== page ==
An open and integrated platform approach, verified first-party audience data and content investment lie at the heart of Oath’s plans to shake up the adtech platform space, its global product technology chief claims.
Oath president of adtech platforms, Tim Mahlman, caught up with CMO during a recent visit to Sydney to reveal the group’s modus operandi, what it’s really going to take to bring AOL and Yahoo! together, and how the combined entity plans to carve a deeper etched position for itself against next-generation platform goliaths, Facebook and Google.
Oath is the umbrella brand Verizon has created to sit across its wide cluster of 50 brands in the media, Internet portal and ad technology space. The official launch of Oath at Cannes in June followed completion of Verizon’s US$4.5 billion acquisition of Yahoo!. Other well-known brands in the portfolio are HuffPost, TechCrunch, Brightroll, Flurry, Tumblr and Engadget.
Verizon acquired AOL in 2015 for US$4.4 billion. Combined, Oath represents more than 1 billion people globally and is headed up by former AOL CEO, Tim Armstrong.
In his worldwide role, Mahlman oversees the technology Oath licences for advertising agencies and brands, along with products such as its supply-side platform for publishers, acquired attribution modelling tool, Convertro, and programmatic linear TV product, One:TV. He joined AOL after the ISP acquired his startup, Vidible.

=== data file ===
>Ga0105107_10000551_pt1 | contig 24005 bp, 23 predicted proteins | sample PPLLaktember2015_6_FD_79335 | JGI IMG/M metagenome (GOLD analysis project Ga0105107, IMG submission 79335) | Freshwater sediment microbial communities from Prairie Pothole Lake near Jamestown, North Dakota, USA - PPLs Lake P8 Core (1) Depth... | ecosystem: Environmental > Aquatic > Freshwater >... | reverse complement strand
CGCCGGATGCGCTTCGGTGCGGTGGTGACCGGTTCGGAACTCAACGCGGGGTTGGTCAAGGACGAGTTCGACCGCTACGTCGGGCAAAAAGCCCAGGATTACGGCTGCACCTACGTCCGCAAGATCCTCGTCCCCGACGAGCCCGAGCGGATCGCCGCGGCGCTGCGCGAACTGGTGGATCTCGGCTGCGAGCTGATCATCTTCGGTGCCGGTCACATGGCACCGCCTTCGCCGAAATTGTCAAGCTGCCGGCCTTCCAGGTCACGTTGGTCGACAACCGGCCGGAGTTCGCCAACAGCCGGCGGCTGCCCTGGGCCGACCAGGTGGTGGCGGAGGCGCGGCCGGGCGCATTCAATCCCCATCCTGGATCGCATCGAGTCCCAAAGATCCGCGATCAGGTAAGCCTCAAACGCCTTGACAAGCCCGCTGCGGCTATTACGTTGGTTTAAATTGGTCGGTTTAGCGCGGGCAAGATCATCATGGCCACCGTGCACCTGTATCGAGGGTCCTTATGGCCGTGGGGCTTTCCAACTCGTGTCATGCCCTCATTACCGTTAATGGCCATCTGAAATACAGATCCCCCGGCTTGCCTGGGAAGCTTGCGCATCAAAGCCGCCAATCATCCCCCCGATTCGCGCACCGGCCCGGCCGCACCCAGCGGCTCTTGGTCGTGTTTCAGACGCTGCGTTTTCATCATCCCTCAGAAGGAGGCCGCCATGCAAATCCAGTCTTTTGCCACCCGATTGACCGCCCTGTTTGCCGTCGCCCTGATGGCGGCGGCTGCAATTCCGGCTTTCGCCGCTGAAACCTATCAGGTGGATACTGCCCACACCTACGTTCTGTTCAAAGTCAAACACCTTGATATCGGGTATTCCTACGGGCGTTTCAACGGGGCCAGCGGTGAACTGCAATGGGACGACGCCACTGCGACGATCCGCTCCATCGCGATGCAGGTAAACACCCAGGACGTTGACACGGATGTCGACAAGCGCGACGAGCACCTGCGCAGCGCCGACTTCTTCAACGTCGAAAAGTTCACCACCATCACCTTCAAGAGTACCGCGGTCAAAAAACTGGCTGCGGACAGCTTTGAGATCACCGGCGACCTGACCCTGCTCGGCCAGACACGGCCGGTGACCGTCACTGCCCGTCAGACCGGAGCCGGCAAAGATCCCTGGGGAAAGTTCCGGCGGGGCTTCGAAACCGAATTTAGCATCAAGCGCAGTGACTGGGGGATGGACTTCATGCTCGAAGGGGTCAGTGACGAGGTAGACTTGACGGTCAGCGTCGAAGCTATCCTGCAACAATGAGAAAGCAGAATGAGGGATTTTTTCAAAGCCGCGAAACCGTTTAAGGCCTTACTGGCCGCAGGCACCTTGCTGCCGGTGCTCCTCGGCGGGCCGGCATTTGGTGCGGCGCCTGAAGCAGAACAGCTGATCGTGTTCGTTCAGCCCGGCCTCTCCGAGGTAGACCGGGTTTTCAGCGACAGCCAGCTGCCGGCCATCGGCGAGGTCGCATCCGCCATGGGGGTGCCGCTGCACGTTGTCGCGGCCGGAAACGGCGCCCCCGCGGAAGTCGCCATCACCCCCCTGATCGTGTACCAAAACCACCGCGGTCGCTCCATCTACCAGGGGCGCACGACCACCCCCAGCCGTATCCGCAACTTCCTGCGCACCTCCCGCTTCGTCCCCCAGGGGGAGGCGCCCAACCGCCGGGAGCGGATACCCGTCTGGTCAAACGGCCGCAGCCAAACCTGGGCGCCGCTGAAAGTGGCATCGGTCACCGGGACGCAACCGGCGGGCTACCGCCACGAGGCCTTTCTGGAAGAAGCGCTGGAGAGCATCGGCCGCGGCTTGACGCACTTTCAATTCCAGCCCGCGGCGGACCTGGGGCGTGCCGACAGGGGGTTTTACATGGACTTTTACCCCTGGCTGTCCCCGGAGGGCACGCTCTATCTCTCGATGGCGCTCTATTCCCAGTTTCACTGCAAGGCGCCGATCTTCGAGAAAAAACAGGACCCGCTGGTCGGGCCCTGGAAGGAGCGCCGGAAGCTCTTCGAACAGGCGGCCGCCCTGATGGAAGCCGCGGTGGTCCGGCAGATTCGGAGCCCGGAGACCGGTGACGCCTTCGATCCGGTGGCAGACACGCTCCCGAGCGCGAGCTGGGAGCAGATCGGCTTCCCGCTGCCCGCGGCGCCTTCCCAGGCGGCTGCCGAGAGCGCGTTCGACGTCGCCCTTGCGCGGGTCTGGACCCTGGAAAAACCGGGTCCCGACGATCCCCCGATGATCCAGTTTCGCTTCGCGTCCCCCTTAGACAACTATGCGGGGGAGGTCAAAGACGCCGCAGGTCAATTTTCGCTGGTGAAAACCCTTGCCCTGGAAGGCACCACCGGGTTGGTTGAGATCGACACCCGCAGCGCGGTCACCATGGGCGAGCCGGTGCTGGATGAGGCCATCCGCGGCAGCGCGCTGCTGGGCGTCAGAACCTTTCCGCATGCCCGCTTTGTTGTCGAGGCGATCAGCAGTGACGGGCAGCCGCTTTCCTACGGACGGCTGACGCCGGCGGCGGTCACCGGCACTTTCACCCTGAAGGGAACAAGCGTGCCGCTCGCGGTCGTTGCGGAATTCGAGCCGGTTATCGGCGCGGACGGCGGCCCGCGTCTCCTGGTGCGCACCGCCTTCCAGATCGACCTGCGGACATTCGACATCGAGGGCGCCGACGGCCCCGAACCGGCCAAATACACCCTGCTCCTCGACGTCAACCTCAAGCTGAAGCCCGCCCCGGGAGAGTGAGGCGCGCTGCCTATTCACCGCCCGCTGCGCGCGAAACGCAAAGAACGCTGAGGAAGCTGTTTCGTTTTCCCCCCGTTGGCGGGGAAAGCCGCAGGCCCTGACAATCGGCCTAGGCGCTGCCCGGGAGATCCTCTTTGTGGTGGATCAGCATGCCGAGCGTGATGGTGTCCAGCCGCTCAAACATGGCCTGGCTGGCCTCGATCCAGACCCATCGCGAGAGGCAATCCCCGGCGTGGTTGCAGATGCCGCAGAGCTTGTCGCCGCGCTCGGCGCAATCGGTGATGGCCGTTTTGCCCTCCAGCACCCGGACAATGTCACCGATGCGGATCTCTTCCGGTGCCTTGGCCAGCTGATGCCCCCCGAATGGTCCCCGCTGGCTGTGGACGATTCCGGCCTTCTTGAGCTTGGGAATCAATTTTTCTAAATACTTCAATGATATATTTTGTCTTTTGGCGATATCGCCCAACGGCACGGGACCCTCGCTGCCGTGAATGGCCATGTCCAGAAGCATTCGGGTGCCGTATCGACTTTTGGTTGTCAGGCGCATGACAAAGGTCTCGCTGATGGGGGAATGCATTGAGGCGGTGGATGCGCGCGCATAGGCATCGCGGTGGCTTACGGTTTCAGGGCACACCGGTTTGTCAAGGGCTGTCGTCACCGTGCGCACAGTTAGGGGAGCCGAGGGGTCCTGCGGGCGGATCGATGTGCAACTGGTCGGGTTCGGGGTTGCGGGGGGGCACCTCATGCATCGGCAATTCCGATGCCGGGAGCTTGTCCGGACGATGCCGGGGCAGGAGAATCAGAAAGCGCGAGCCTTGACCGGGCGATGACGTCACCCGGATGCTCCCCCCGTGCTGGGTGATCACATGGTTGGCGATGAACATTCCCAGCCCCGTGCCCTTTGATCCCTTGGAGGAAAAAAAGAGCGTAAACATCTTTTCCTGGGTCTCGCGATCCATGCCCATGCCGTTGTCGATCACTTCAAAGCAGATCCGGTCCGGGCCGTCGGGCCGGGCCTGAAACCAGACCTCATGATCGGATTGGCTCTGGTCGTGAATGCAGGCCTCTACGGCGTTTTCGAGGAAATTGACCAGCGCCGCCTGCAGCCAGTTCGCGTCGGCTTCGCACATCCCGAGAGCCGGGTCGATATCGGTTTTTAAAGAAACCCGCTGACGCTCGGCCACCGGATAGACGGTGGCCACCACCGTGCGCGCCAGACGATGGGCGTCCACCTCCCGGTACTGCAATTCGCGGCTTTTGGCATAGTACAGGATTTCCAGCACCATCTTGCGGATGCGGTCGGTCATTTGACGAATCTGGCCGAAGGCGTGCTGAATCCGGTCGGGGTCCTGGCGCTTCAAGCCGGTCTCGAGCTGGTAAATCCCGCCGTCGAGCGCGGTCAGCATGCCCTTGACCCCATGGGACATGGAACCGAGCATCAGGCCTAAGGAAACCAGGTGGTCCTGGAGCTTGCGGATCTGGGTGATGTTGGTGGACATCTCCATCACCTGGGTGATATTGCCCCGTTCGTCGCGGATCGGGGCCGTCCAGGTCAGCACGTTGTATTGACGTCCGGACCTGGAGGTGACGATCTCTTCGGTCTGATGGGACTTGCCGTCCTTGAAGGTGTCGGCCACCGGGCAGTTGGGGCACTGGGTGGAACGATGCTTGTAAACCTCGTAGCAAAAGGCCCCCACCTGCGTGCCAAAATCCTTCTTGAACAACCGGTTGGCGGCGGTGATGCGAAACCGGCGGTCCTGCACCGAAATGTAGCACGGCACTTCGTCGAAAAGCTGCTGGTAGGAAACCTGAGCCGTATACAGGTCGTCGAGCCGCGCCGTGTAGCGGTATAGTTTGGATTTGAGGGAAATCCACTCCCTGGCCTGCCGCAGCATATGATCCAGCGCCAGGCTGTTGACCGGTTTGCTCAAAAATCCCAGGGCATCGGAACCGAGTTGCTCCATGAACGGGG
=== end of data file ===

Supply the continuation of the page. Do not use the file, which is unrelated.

Mahlman boasts of more than 20 years in the online advertising space globally with a resume that also includes Klout, Livefyre, elicit, Collective Media and BlueLithium. Earlier in his career, he worked as VP of network sales at Yahoo!, taking charge of the company’s $500 million performance display advertising division.
The first thing Mahlman stressed was Oath’s plans to respect its 50-plus brands.
“The Yahoo! brand, especially in Australia, is going nowhere,” he told CMO. For one, the group is still committed to its joint venture with Seven West Media on Yahoo7 but will look to enhance the product mix further. “The AOL brands, from a platform perspective, are also not going anywhere in the near term.
“The thinking behind ‘Oath’ was looking at the values that drive this business. It’s the idea of saying we’re making a commitment and promise to still invest in brands people love. There is such great loyalty behind those brands, we don’t want to slow that down. We want to invest in them even more and make them stronger.”
Yet it’s clear there’s an intention to leverage different components across brands to create a better offering for all. As an example, Mahlman pointed to a deal struck between Yahoo and HuffPost teams that now sees HuffPost content on Yahoo’s homepage.
“Just three weeks after launch, it’s created this massive lift in engagement for both the homepage as well as viewership within HuffPost,” he said. “That’s an example of two companies that have never worked with each other now that by being under the umbrella, equally benefit.”
Single adtech stack
Consolidation is also the objective on the adtech front. The company has built a roadmap to pool technologies offered by AOL, Yahoo and their subsidiaries into one single adtech stack.